When cosmetic companies promoted “metallic sheen,” surely they didn’t mean this.
According to research conducted by the University of California, Berkley’s School of Public Health, a number of popular lipsticks and glosses lining drugstore shelves the nation over are packing hardware of the alloy variety — from lead, cadmium and chromium to aluminum and five other metals. But it’s not so much the mere presence of the metals that has researchers concerned, it’s the health-threatening amounts.
"Just finding these metals isn't the issue; it's the levels that matter," said study principal investigator S. Katharine Hammond, professor of environmental health sciences, in a news release. "Some of the toxic metals are occurring at levels that could possibly have an effect in the long term."
Due to the inherently ingestible nature of lip products, Hammond and the study team first gauged what would be considered high volume intake for a typical user as well as normal intake. Previous investigations pegged average use at 24 milligrams of lip make-up ingested daily, while excessive use was marked at 87 milligrams ingested or higher. With the 24 milligram figure in mind, researchers discovered that the levels of chromium ingested were disconcertingly high, even for users in the average range. And for people characterized as excessive users, overexposure to aluminum, cadmium and manganese was also expected.
Of the 32 products tested (neither product name nor maker were revealed, although the report stated the products hailed from seven distinct companies), lead was found in 24, albeit in levels lower than the acceptable daily intake. Still, researchers identified the risks posed to children — who tend to play with make-up — by even a slight lead presence.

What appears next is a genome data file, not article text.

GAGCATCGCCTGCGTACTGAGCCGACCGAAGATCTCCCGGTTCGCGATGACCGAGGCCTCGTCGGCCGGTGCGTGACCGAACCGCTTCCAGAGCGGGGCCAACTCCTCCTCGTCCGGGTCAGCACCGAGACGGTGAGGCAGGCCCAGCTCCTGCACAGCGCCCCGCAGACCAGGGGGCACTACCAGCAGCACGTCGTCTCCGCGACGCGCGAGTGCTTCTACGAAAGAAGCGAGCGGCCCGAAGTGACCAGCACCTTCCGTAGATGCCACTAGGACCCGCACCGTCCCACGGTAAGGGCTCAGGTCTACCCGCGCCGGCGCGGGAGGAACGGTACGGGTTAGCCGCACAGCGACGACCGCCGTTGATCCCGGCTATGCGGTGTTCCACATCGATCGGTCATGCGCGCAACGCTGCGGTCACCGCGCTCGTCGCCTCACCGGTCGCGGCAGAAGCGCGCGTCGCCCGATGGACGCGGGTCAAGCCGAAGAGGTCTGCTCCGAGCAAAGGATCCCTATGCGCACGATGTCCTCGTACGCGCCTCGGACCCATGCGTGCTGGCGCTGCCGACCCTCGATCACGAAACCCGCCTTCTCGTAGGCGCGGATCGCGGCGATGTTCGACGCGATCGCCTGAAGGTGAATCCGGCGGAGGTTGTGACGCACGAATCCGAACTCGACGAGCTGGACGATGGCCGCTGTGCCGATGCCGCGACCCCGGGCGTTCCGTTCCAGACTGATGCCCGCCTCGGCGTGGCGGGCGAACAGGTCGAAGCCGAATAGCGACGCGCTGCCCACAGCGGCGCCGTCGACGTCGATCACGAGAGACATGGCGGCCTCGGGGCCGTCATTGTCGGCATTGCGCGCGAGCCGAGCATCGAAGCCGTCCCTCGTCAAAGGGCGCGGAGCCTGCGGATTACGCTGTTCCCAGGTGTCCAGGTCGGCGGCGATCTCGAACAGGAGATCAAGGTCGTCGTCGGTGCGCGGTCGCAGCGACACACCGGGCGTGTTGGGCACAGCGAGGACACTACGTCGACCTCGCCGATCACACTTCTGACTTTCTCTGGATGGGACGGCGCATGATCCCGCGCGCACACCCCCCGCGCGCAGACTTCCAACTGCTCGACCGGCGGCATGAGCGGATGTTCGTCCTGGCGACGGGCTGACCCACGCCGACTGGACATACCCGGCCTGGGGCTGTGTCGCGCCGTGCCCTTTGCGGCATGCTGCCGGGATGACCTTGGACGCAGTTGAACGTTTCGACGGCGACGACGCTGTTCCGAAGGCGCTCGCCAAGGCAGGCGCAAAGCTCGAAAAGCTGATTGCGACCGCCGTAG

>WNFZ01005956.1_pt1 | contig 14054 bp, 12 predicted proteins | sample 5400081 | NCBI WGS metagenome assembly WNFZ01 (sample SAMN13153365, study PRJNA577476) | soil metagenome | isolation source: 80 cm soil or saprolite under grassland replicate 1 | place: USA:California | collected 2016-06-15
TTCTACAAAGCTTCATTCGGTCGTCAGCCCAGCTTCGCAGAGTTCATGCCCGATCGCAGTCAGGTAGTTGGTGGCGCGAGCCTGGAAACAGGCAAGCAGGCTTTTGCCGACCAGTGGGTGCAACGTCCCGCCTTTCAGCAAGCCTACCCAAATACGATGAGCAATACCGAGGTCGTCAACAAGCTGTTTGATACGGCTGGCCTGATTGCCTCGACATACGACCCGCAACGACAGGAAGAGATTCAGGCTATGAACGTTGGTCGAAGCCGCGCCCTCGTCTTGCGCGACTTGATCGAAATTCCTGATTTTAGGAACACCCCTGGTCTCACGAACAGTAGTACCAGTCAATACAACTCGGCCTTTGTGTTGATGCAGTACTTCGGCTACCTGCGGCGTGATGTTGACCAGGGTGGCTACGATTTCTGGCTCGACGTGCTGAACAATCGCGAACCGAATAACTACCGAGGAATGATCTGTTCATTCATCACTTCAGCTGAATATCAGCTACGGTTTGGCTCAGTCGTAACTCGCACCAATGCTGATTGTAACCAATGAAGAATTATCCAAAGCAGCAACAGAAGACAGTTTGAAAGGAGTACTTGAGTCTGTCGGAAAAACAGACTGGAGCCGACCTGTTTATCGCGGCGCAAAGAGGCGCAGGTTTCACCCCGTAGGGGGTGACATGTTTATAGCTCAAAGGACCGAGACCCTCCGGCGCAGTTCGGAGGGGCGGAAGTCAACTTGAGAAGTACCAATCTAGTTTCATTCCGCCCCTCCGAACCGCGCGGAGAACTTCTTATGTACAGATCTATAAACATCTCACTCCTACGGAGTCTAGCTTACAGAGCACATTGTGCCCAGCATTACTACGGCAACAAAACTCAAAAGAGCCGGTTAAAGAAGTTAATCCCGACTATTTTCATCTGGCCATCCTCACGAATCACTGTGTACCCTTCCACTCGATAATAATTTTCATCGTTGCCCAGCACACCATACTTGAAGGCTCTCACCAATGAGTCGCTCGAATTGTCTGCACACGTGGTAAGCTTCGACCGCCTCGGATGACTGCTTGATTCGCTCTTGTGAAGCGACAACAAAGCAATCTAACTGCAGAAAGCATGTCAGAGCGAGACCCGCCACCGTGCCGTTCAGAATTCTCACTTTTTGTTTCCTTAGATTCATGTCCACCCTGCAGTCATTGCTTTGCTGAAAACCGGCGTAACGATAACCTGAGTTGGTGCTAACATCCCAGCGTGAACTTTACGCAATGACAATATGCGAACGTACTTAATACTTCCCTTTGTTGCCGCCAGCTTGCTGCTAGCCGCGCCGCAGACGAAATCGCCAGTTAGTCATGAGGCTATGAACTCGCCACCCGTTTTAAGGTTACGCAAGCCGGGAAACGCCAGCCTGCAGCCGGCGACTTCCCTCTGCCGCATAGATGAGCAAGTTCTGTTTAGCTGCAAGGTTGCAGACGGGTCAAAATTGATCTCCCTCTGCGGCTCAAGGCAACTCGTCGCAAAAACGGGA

Overall, the authors resisted urging adults to throw out their lip products just yet — rather, they spoke of a need to curb use and for health regulators to tend to the matter promptly.
"I believe that the [Food and Drug Administration] should pay attention to this," said study lead author Sa Liu, a UC Berkeley researcher in environmental health sciences. "Our study was small, using lip products that had been identified by young Asian women in Oakland, Calif. But, the lipsticks and lip glosses in our study are common brands available in stores everywhere. Based upon our findings, a larger, more thorough survey of lip products and cosmetics in general is warranted."
Currently, the United States does not have standards for metal content in cosmetics. As a point of reference, the authors noted that the European Union considers cadmium, chromium and lead to be unacceptable ingredients at any concentration in cosmetic products.
The study was published in the May 2 issue of the journal Environmental Health Perspectives.